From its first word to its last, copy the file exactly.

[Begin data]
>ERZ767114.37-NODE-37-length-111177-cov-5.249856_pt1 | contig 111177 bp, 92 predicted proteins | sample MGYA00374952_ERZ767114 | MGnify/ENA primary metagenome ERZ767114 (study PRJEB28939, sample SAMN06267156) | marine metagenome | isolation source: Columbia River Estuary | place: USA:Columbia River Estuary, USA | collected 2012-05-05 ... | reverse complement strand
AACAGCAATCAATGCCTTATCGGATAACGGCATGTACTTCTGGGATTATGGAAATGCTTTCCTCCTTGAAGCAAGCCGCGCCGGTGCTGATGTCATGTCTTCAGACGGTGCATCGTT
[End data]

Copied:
>ERZ767114.37-NODE-37-length-111177-cov-5.249856_pt1 | contig 111177 bp, 92 predicted proteins | sample MGYA00374952_ERZ767114 | MGnify/ENA primary metagenome ERZ767114 (study PRJEB28939, sample SAMN06267156) | marine metagenome | isolation source: Columbia River Estuary | place: USA:Columbia River Estuary, USA | collected 2012-05-05 ... | reverse complement strand
AACAGCAATCAATGCCTTATCGGATAACGGCATGTACTTCTGGGATTATGGAAATGCTTTCCTCCTTGAAGCAAGCCGCGCCGGTGCTGATGTCATGTCTTCAGACGGTGCATCGTT